The new IRS rules allow businesses to use one of three methods to determine the number of full-time workers: counting bodies, weeks worked or hours worked – whichever is easier and more beneficial. In addition, the IRS stated it would permit businesses to claim the credit this year even if they do not currently meet a requirement under the law to provide the same level of coverage to every worker.

The first decision small firms will have to face is whether to continue providing such coverage or pay a yearly penalty per employee. This choice was one under consideration by one out of every four small businesses surveyed by ISI in the first quarter of 2011.

The penalty for failing to provide coverage is a nondeductible $2,000 per employee, per year excise tax assessed monthly ($166.67 per month) for each month the employer failed to provide coverage. For purposes of computing the penalty, the assessment of the excise tax begins after a 30-employee threshold is passed.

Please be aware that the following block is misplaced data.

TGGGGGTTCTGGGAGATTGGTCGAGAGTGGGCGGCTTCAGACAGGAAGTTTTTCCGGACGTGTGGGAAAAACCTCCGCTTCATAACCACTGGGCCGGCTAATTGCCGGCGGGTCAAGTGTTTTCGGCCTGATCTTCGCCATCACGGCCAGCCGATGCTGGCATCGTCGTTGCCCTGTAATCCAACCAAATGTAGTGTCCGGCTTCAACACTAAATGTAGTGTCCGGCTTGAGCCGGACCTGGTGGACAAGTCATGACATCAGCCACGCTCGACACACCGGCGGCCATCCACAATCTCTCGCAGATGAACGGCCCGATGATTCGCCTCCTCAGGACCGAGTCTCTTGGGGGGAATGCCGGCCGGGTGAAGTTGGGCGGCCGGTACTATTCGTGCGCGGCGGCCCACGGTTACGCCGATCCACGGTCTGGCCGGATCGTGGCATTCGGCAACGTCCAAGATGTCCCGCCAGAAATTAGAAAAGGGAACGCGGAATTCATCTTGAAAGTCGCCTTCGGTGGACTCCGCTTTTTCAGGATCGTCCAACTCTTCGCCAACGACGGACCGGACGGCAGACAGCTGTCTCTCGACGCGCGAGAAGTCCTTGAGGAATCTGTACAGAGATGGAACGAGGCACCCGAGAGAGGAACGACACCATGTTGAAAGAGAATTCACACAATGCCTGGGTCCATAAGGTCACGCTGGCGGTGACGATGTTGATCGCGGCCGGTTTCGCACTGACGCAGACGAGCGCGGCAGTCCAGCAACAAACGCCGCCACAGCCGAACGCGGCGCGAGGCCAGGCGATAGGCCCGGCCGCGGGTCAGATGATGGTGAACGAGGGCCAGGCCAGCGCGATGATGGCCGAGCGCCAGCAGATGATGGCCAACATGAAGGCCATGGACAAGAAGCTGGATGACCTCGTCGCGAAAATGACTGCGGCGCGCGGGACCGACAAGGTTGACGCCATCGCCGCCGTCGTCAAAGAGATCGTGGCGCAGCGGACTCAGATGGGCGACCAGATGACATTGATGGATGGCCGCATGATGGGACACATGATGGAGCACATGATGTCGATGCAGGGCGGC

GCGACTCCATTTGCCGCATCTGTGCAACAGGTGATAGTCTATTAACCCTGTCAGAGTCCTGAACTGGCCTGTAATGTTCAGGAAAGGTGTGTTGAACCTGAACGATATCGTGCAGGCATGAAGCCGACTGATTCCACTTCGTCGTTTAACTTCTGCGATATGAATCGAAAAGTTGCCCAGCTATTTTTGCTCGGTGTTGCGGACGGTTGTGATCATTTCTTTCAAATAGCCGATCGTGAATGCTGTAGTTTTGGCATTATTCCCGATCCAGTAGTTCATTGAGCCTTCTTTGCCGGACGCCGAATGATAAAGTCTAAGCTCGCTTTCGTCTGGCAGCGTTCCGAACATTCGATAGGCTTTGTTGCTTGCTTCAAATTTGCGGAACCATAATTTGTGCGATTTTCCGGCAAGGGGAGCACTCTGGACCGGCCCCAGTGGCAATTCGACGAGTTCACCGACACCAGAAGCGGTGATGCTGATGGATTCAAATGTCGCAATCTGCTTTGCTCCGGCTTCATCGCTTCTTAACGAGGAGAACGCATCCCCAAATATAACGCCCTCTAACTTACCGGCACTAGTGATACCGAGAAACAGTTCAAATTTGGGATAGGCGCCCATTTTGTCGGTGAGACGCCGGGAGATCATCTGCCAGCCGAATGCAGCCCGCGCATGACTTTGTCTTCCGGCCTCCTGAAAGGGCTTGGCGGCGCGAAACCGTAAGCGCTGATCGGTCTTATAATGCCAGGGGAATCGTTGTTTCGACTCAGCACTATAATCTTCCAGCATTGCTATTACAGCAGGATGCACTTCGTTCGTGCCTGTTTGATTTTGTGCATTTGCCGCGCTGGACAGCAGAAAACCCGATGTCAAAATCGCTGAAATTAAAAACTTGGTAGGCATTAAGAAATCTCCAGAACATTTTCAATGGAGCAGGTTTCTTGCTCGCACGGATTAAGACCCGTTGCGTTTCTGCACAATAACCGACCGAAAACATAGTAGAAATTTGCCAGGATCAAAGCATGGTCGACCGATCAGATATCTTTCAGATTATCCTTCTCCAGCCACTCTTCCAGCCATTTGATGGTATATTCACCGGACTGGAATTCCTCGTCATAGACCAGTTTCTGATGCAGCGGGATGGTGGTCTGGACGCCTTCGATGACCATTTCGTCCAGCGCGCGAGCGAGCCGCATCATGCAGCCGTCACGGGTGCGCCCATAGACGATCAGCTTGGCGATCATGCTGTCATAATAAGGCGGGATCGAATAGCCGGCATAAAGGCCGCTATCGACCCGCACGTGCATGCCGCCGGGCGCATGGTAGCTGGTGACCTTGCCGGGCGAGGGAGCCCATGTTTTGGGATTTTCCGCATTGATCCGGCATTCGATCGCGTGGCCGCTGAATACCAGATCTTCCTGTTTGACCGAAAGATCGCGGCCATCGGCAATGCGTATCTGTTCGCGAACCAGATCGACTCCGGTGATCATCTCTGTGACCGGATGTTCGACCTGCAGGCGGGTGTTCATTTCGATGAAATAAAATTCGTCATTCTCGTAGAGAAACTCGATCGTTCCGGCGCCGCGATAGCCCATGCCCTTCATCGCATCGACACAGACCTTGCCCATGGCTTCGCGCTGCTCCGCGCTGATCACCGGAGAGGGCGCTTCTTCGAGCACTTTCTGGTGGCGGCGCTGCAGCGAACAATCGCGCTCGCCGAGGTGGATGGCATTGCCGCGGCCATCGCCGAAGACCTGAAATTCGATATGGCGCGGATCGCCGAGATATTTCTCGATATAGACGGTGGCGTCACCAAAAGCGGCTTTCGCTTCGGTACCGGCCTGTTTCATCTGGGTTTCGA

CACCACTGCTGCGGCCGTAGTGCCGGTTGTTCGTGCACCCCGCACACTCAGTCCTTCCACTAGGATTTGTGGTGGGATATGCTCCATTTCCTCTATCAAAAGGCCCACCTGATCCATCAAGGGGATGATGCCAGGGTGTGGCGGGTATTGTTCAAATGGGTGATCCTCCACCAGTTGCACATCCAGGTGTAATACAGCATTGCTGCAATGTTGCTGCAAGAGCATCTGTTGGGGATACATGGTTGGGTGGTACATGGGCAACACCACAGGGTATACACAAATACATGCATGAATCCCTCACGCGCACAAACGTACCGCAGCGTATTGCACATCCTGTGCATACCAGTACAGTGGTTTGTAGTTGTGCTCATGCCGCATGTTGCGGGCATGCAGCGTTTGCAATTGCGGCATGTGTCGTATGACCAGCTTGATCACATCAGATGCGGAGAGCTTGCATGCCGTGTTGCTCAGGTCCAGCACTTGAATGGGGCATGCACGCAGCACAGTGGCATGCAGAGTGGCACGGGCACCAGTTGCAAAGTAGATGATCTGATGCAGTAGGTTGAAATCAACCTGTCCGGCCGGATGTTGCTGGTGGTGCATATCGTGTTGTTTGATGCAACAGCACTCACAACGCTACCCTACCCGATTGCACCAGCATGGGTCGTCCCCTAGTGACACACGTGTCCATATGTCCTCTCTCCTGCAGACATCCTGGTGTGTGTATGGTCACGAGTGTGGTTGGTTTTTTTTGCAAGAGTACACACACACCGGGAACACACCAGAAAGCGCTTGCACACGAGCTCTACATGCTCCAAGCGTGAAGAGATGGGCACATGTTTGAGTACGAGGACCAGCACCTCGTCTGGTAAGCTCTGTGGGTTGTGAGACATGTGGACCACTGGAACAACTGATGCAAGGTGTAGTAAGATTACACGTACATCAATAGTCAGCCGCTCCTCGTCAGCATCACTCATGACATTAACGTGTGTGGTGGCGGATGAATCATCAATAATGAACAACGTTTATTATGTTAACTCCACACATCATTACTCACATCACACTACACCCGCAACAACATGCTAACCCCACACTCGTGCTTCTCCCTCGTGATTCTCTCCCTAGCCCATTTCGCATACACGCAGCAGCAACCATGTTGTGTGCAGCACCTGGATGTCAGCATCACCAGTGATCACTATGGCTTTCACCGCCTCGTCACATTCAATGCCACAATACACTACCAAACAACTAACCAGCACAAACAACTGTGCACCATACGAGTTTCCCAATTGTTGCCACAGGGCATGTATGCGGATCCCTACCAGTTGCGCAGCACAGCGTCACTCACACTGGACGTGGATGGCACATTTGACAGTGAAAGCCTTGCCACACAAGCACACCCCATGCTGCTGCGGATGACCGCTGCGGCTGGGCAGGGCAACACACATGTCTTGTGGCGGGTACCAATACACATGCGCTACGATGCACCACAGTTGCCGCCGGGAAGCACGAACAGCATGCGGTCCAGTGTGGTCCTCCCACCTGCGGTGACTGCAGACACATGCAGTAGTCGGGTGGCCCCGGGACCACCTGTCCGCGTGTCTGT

For those who plan to continue offering coverage, private insurers suggest that premiums will rise for small employer groups. The experience of small business owners in California does not contradict this expectation. There, small group premiums have gone up significantly despite the efforts of the state insurance commissioner to hold the line.

Employers will also face an increase in payroll taxes. Under current law, most wages are subject to a 1.45-percent Medicare payroll tax. The PPACA adds 0.9 percent surtax to wages in excess of $200,000 for single filers and $250,000 for joint filers.